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Help me grow a beard
May 24, 2012 5:03 PM   Subscribe

I want a beard. If I take testosterone, will it turn my straggly tufts into a lush manly chin carpet?

I am a cisgender dude.
posted by peter1982peter to Health & Fitness (8 answers total) 4 users marked this as a favorite
 
The beard coach says no, for reasons he explicates. You can read the articles he's citing to see if you think he's on the right track.
posted by jessamyn at 5:12 PM on May 24, 2012 [1 favorite]


Nah, it doesn't really work like that, from what I've seen, and the beard coach makes a lot of sense.

Having watched testosterone use up close with a bunch of guys: more likely you'll end up with tiny testicles, back acne, extreme horniness, encroaching baldness and rage fits at traffic and long lines. ALSO an eight-pack of abs! Seriously, it's amazing, you can eat anything you want and you'll grow muscles. For a while. Also try not to punch anyone.
posted by RJ Reynolds at 5:27 PM on May 24, 2012 [4 favorites]


Not necessarily. Everyone is born with a genetically predisposed capability for growing facial hair. What determines the speed and density of facial hair on a person is that how activated that capability is by the total lifetime exposure to testosterone. You can sort of get an idea of how much unactivated beard hair you have by carefully feeling the nature of your peach fuzz.

Medieval scholars were fascinated by this question and took advantage of the brutality of the age to generate answers. It turns out that castrati, folks that were violently separated from their testicles, who were cut before puberty never grew beards but those who already had beards never lost them.

This is all to say that, yes, you might be able to improve your beard if the reason you don't have more beard is a chronic lack of testosterone. However, we now know that it isn't really testosterone exactly that does it, it is dihydrotestosterone, which is a derivative steroid. It is more likely that, and this still assumes you have a beard to develop, you do not produce enough of the enzyme which performs the conversion, 5-alpha-reductase. There is nothing that can be done about this.

Your doctor will be able to test you for testosterone levels to see if this is the cause of your issues, but even if it is, please keep in mind that testosterone is really fucking chronically toxic. It is pretty much the reason why women outlive men by a few years, despite being disadvantaged in lifespan markers in most other ways. Treatment with testosterone will likely shave years off of your life, and any 'deficiency' you might have would likely add years.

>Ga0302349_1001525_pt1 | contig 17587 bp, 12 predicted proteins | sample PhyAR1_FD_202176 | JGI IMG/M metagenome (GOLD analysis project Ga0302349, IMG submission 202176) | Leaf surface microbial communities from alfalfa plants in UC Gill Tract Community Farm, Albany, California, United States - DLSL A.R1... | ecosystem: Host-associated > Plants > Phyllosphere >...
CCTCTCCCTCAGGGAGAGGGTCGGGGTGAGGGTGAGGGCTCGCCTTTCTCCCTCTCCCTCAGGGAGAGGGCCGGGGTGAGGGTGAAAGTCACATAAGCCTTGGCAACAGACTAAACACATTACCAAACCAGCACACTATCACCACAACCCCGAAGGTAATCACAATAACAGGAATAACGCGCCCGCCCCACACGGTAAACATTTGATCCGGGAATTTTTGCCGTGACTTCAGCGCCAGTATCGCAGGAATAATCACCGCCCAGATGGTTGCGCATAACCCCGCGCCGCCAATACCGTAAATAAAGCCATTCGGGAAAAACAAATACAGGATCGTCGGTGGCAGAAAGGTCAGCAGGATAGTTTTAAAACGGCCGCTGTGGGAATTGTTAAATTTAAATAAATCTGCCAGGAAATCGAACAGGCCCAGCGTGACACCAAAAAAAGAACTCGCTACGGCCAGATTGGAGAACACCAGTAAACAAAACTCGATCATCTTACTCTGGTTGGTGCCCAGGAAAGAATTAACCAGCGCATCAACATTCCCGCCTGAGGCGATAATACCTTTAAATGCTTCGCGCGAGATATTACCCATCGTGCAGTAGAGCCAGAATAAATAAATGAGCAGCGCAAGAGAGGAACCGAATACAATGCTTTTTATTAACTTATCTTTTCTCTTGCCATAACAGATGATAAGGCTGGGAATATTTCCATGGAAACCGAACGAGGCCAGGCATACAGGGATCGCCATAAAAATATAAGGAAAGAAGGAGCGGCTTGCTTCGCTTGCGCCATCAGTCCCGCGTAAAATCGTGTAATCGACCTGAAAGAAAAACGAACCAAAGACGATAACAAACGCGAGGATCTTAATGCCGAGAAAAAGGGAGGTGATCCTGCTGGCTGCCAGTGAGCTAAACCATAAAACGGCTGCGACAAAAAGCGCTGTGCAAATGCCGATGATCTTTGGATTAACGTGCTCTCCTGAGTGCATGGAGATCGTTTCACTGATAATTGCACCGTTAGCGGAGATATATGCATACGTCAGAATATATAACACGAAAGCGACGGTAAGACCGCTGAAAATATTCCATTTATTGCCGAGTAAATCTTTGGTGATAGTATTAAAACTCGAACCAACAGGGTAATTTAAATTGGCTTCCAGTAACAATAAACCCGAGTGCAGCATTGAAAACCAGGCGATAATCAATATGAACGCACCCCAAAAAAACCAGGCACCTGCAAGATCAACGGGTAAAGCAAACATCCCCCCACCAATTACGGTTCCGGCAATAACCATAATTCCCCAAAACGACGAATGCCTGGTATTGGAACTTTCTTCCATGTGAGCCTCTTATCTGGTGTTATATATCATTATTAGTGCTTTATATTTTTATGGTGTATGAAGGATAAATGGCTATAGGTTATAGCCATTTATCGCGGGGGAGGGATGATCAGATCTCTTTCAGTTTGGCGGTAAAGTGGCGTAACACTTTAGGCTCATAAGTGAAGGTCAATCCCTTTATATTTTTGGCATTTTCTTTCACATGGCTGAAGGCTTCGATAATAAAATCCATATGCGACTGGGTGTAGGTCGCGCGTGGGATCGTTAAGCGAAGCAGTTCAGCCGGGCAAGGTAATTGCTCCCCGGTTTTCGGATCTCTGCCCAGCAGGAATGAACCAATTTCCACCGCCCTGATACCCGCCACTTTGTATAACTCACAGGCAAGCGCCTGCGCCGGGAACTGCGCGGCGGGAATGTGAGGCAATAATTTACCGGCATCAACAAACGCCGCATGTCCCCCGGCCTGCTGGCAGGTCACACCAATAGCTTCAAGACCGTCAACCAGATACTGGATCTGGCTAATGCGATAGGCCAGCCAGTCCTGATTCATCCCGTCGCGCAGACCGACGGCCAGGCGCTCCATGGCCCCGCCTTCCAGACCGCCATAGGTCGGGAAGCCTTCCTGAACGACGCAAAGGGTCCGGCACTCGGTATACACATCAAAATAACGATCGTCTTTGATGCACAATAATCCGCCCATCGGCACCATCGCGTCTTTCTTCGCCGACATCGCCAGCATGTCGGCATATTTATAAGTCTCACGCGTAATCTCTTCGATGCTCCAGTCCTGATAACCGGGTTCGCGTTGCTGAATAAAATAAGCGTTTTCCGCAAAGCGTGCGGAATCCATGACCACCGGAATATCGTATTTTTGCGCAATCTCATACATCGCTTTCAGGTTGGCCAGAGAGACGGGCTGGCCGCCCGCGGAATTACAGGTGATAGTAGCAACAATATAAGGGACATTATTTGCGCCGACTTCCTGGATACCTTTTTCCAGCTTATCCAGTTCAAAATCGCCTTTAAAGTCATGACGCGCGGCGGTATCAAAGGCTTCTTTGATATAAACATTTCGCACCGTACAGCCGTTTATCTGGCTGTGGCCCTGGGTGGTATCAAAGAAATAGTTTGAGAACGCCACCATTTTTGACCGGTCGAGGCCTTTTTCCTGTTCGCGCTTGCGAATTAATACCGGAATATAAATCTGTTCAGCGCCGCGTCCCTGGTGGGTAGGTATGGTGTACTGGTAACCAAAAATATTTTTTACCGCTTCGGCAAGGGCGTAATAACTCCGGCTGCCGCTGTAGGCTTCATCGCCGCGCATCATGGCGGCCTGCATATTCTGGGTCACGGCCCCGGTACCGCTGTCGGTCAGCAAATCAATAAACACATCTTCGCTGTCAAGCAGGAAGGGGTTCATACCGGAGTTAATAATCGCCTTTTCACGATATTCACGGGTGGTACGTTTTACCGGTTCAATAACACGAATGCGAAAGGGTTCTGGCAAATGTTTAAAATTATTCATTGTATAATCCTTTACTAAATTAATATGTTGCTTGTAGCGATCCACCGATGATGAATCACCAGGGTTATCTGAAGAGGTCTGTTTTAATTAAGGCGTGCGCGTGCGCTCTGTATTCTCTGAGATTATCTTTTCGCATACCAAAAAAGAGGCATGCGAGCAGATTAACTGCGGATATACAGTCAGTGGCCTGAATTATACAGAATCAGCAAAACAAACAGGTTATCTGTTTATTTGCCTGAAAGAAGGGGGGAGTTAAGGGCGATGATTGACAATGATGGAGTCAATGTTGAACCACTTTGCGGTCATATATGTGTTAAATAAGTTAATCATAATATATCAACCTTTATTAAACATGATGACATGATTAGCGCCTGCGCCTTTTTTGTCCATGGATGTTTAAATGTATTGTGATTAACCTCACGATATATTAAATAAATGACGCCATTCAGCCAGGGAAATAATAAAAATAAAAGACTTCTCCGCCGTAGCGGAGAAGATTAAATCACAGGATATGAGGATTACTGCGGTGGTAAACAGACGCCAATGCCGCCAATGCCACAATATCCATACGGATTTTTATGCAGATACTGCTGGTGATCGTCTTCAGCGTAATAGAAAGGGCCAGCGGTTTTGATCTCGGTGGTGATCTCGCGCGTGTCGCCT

posted by Blasdelb at 5:28 PM on May 24, 2012 [2 favorites]


You can also get a decent idea of how much testosterone you body has been exposed to so far at home by measuring your digit ratio.
posted by Blasdelb at 5:31 PM on May 24, 2012 [1 favorite]


Not just back acne: face acne, too. And, if you're unfortunate, man-boobs (gynecomastia), as a result of peripheral aromatization of your excess androgens to estradiol.

Also, the 2D:4D digit ratio is thought to reflect prenatal androgenization and prenatal testosterone to estrogen balance, not later exposure to testosterone - the sexual dimorphism develops as early as nine weeks of gestation. So if you've got problems with testosterone now, you won't see them reflected in the digit ratio. (Not to say bone isn't hormone-responsive, it very much is, but adult bone changes are reflected in density, not length.)
posted by gingerest at 6:06 PM on May 24, 2012 [3 favorites]


[Hey folks - answers need to at least mention "beards" to be on topic, thanks.]
posted by jessamyn at 7:17 AM on May 25, 2012 [1 favorite]


Look into adding biotin to your vitamin regimen - it causes faster growth of thicker/shinier hair and fingernails, so it'd probably help your beard too. Possibly combine it with folic acid, too. This won't increase the number of follicles in your beard, but will possibly help your existing ones to create better beard.
posted by bookdragoness at 8:05 AM on May 25, 2012


Have you considered less drastic, more cosmetic solutions to your beard issues? For example, "straggly tufts" tend to look fuller if they are better organized, which means that you get a better effect if you edit your beard down to the least patchy bits, then trim what remains and (if applicable) color the beaded area with dye. (That last suggestion is assuming that at least some of the patchy appearance results from the beard being naturally varicolored; if the hair is in a fairly narrow range of shades, then the effect from a distance is more unified.)

Of course this all requires a good deal of maintenance, but surely it's less invasive than dosing yourself with testosterone.
posted by La Cieca at 10:49 AM on May 25, 2012


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